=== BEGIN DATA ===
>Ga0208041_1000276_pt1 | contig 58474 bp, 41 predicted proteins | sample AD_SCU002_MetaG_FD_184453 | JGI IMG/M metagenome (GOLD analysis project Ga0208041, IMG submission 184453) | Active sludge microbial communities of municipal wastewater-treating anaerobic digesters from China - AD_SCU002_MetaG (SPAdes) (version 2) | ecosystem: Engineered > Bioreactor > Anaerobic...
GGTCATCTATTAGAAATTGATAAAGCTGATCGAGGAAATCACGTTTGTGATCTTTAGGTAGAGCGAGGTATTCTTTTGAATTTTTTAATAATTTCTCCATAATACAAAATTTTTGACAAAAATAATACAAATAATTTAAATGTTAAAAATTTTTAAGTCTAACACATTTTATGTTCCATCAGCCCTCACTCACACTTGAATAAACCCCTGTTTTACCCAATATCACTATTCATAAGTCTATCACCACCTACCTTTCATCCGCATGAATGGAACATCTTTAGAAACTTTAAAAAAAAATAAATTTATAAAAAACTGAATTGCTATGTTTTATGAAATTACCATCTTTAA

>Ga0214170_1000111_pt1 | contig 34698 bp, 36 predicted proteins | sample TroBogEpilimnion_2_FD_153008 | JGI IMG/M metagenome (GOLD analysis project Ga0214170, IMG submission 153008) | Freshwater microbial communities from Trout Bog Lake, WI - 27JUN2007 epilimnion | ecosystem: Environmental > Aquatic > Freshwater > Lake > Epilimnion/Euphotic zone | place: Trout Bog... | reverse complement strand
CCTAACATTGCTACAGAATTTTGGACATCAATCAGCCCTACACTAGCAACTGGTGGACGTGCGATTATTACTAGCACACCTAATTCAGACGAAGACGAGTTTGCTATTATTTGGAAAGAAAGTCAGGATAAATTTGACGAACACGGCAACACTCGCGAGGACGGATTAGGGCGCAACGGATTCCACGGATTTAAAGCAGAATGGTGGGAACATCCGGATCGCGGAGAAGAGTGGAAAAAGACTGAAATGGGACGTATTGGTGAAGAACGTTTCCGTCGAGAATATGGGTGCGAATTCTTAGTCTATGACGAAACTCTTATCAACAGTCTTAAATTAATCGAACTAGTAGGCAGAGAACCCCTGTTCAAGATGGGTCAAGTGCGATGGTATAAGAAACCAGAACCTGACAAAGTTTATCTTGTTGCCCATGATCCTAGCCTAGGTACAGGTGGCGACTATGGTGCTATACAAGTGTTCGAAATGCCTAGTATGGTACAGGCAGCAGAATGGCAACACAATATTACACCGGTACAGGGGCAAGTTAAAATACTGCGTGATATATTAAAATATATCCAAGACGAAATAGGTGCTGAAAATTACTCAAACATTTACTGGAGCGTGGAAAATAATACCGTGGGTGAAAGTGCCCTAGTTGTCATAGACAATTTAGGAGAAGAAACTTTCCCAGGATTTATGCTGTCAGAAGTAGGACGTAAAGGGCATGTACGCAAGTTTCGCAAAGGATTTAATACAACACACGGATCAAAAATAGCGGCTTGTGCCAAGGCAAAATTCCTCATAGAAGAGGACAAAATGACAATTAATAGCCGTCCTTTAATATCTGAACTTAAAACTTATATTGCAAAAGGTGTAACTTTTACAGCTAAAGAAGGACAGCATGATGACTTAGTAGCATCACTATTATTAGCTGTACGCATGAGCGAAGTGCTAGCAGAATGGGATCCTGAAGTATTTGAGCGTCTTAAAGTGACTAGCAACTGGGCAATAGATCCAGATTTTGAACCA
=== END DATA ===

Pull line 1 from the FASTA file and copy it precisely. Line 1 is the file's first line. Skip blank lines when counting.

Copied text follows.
>Ga0208041_1000276_pt1 | contig 58474 bp, 41 predicted proteins | sample AD_SCU002_MetaG_FD_184453 | JGI IMG/M metagenome (GOLD analysis project Ga0208041, IMG submission 184453) | Active sludge microbial communities of municipal wastewater-treating anaerobic digesters from China - AD_SCU002_MetaG (SPAdes) (version 2) | ecosystem: Engineered > Bioreactor > Anaerobic...